Drive for Competitiveness Will Be Crucial to Economic Recovery


Investment to promote greater competitiveness is more critical than ever as we emerge from lockdown and embrace economic recovery. While funds will be tight, a focus on greater innovation will be essential for many businesses’ survival according to Sandy Findlay, Partnership Director at ABGI UK.

As we emerge from the coronavirus lockdown, UK manufacturing will play a leading role in helping the nation’s economy recovery from the impact of the past four months. According to a survey by the industry trade body MakeUK, more than 80% of companies said their orders had more than halved during the lockdown. Over a third of UK manufacturers believe it will now take more than a year before their businesses return to normal trading.

These findings underline the major challenges going forward and they also highlight the need for manufacturing companies to invest in making their processes more innovative and competitive. But in such a tough economic environment where so many businesses have come under significant financial stress, how can they be expected to maintain momentum in their investment strategy?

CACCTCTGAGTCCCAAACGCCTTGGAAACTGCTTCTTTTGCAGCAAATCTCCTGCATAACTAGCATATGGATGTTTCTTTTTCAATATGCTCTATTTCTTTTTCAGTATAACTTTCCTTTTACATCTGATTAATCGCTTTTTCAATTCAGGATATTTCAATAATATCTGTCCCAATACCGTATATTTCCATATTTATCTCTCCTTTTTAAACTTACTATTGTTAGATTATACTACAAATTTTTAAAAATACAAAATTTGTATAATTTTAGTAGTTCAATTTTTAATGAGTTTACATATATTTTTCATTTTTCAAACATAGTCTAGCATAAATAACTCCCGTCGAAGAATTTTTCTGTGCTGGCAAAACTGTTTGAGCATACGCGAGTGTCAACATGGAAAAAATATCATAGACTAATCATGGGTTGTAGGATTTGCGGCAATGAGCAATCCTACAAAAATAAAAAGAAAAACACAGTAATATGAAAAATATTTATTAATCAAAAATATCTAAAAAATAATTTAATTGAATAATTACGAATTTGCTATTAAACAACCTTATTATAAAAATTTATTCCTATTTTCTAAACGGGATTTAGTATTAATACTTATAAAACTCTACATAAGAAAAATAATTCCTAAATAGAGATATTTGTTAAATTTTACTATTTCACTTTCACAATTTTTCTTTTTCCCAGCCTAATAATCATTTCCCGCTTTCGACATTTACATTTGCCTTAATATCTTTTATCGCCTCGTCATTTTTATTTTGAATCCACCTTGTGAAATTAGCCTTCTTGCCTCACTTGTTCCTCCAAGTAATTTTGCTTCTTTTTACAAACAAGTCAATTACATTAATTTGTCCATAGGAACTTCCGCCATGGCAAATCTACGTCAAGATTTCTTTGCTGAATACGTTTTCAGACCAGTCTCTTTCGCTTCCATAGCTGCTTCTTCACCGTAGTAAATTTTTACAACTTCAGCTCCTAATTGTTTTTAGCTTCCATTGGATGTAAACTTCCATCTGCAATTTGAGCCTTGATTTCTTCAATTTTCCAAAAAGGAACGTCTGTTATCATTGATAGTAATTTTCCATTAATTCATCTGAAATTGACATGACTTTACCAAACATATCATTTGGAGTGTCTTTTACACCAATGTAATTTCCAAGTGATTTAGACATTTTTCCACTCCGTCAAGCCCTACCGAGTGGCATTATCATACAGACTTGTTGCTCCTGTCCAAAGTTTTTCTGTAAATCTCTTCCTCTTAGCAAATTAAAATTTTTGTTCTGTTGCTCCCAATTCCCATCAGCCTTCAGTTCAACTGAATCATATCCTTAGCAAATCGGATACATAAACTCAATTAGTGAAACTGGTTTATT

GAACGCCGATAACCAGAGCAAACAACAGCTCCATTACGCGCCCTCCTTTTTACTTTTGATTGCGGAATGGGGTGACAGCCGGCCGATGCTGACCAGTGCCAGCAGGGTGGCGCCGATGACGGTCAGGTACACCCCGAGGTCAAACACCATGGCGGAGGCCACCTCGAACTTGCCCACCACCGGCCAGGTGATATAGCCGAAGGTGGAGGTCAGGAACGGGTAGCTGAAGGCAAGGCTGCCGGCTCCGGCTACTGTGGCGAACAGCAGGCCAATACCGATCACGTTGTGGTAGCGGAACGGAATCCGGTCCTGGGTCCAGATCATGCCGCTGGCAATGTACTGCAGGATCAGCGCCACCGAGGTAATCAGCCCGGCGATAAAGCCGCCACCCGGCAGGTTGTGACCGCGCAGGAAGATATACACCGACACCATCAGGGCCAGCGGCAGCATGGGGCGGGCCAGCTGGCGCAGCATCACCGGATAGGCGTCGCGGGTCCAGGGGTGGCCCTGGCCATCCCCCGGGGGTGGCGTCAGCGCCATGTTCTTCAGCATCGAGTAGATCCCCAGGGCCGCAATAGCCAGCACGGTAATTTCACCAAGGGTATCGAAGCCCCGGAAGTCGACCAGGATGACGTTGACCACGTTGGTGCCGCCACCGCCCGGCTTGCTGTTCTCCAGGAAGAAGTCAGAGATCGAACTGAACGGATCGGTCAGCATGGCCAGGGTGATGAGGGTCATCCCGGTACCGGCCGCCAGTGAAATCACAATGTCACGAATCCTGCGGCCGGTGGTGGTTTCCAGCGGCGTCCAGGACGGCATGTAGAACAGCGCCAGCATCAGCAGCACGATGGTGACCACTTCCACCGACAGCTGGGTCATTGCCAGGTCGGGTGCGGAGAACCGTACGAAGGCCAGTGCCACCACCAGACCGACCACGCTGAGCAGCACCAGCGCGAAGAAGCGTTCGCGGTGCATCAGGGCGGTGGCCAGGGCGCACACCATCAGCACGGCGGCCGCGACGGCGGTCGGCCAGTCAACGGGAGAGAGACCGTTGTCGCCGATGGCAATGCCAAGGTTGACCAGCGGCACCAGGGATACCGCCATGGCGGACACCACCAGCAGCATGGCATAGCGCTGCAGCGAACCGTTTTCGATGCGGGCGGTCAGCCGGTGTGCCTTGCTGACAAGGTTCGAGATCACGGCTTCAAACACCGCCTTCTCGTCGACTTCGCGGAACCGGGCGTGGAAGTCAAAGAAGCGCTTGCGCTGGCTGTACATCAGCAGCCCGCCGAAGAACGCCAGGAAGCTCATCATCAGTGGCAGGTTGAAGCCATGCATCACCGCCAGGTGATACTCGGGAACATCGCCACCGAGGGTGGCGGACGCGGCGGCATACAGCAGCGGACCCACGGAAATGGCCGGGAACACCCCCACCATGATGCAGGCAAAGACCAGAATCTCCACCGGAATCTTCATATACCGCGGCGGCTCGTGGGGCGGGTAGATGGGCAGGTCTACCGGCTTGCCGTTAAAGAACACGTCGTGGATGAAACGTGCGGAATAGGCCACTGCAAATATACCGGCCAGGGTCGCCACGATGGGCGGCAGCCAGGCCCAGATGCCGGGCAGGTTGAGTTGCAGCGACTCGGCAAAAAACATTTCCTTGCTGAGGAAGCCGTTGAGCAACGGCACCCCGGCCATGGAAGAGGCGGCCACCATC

The answer could lie in businesses adopting a strategy of smaller incremental investments and embracing the concept of continuous incremental improvements. This was the approach adopted by Sir Dave Brailsford whose ‘marginal gains’ philosophy helped transform Team Sky and British cycling. Marginal gains is about breaking down everything involved in a process – whether it’s riding a bike or manufacturing products – and improving each aspect by 1% to create a significant overall benefit.

Making small, incremental improvements often requires minimal investment which makes it an ideal strategy in this challenging environment. It can also determine whether a business will survive and thrive especially after the traumatic economic impact of lockdown.

Such examples from our own clients include:

  • A company looking to reduce cycle times and wastage by investing in the automated lubrication of dies in the forging process;
  • A company investing in developing and implementing an automated spraying line to improve the quality of finished products and reduce processing times;
  • A company investing in new electronic feeder systems and spools to improve the efficiency of stock feed of fabric on to treatment lines and improve quality and consistency of finished product;

Incremental innovation projects such as these have resulted in lower, in some cases significantly lower, rework and maintenance costs, improved manufacturing throughput and reduced energy and water expenditure.

These projects have also been eligible for R&D tax relief, providing companies with extra funding to generate even further value and return from a modest investment in innovation.

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